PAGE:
Project portfolio management driven by PMOs enables business leaders to make the best decisions for their companies at the best time. We examine...
Response to Agile at Scale
The idea that agile is applicable for innovation but not for day-to-day business is simply short-sighted.
The idea that agile is applicable for innovation but not for day-to-day business is simply short-sighted. Perhaps the reason the authors see agility in this one category is that many organizations are so limited by their own hierarchical systems that they cannot implement the changes needed.
Case in point: the majority of our working day is spent using the largest data source known to any organization: email. These critical elements are locked into an application that further obscures two-dimensional views of hand-keyed data. We perpetuate this because it is easy to ignore its limitations and any team member can source material. We move from one platform to another: copy, paste, repeat. Then, we work furiously to condense the many data sources to create a single document and pray that the reports are accurate, and senior leadership makes good decisions. This is merely hoping; not smart business, and certainly not agile.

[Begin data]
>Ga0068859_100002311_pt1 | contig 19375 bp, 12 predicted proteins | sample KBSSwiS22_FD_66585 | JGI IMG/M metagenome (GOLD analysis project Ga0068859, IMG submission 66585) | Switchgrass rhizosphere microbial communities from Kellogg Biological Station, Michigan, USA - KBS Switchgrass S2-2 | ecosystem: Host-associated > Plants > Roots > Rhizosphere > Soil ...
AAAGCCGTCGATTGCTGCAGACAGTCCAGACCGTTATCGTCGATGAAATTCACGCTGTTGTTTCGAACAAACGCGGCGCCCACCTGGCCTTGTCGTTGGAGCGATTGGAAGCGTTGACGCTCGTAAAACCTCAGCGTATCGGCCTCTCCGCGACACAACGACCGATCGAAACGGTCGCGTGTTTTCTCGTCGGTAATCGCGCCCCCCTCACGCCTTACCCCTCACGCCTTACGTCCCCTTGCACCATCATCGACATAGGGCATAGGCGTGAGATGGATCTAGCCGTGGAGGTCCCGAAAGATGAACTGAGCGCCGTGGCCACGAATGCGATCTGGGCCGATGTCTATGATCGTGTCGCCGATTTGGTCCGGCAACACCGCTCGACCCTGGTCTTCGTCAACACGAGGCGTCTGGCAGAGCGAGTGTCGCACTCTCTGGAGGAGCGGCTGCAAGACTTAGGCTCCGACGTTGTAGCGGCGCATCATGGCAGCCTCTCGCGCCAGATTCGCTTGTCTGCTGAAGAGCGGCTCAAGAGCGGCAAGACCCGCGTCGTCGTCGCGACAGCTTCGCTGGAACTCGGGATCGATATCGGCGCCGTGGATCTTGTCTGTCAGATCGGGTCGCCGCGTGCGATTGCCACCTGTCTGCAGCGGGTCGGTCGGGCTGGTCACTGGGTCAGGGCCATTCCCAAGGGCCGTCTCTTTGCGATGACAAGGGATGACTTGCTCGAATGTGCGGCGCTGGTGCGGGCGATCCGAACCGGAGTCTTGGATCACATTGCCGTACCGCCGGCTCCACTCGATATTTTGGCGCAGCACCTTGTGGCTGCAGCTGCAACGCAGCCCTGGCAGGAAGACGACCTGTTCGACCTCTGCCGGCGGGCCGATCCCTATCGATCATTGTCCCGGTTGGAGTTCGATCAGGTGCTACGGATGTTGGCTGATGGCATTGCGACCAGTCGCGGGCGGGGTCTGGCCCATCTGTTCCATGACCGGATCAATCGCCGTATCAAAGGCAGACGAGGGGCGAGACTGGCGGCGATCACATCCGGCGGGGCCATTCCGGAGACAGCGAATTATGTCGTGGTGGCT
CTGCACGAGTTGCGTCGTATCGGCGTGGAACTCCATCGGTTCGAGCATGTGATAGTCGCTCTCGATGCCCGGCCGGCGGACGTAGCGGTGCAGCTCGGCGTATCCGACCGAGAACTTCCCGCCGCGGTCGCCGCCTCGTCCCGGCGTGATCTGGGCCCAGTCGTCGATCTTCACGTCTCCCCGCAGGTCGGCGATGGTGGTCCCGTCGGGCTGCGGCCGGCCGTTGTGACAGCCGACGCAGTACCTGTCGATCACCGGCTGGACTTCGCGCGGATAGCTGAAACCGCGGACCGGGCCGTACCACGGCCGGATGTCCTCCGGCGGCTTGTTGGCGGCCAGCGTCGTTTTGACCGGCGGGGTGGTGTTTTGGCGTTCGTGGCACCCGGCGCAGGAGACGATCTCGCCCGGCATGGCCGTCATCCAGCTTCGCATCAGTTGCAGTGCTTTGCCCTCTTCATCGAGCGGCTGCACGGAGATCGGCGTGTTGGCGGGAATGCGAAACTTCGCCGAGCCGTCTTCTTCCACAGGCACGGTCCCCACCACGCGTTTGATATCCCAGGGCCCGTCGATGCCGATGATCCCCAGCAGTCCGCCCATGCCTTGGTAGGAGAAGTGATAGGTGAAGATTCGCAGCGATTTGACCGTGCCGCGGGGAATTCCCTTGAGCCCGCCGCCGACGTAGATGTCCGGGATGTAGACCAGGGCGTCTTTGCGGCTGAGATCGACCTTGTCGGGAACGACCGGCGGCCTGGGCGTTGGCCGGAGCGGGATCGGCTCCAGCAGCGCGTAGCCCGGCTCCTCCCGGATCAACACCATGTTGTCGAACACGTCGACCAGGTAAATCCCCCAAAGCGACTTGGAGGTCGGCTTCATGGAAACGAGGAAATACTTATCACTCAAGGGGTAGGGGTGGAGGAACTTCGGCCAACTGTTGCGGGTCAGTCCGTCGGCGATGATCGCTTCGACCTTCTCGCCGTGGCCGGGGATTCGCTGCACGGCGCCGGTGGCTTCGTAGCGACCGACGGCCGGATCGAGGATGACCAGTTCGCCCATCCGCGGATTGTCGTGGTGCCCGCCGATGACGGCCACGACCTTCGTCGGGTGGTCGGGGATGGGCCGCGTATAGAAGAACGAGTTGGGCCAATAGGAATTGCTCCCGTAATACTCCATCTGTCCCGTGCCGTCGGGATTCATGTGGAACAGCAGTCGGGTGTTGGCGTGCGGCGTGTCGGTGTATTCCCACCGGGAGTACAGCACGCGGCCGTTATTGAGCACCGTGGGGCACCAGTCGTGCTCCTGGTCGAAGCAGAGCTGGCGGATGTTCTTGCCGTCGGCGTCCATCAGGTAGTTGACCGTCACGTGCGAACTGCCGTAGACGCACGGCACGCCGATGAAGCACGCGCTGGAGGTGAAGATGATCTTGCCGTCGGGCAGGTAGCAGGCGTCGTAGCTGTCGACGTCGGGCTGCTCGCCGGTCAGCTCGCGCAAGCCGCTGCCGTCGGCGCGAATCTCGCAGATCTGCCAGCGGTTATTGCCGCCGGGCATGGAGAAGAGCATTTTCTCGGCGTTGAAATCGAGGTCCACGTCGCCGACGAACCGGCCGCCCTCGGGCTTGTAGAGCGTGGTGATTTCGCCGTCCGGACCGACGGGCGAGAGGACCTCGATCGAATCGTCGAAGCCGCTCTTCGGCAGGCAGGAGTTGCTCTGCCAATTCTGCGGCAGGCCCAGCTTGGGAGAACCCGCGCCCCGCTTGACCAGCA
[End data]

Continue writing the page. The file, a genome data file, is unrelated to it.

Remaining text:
Business agility requires people and systems integrated at the onset, regardless of how or where the data, knowledge and tasks are held. The acronym OODA is used among fighter pilots to observe, orient, decide and act. In order to make business agile, we observe that business is hampered by cumbersome systems that no longer serve us. We orient ourselves to apply a repeatable, dynamic neuro-system that incorporates all data sources. We decide on a course of management and act to allow users to task the responsible parties, guide business flow, pivot as our needs change, track and analyze results, and incorporate repeatability.
The other simple and painful truth is that current business systems in place serve their creators better than they serve their users. Our mission at CORAS is to put business agility in the hands of anyone, from the sole entrepreneur to enterprise corporations. It’s a great beginning to engage an agile team, but without arming them with the tools they need, and evolving beyond what is inefficient and labor intensive, you will continue to wallow in two-dimensions without the processes for speed and performance that are the hallmarks of business agility.
Moe Jafari, CEO, CORAS